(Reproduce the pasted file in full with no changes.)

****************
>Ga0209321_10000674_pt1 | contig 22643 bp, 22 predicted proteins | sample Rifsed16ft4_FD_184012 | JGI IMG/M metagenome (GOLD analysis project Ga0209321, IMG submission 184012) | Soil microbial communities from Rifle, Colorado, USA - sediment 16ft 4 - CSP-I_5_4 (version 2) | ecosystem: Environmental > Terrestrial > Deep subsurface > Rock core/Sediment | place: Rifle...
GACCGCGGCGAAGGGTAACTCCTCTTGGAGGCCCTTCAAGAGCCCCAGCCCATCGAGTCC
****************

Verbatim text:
>Ga0209321_10000674_pt1 | contig 22643 bp, 22 predicted proteins | sample Rifsed16ft4_FD_184012 | JGI IMG/M metagenome (GOLD analysis project Ga0209321, IMG submission 184012) | Soil microbial communities from Rifle, Colorado, USA - sediment 16ft 4 - CSP-I_5_4 (version 2) | ecosystem: Environmental > Terrestrial > Deep subsurface > Rock core/Sediment | place: Rifle...
GACCGCGGCGAAGGGTAACTCCTCTTGGAGGCCCTTCAAGAGCCCCAGCCCATCGAGTCC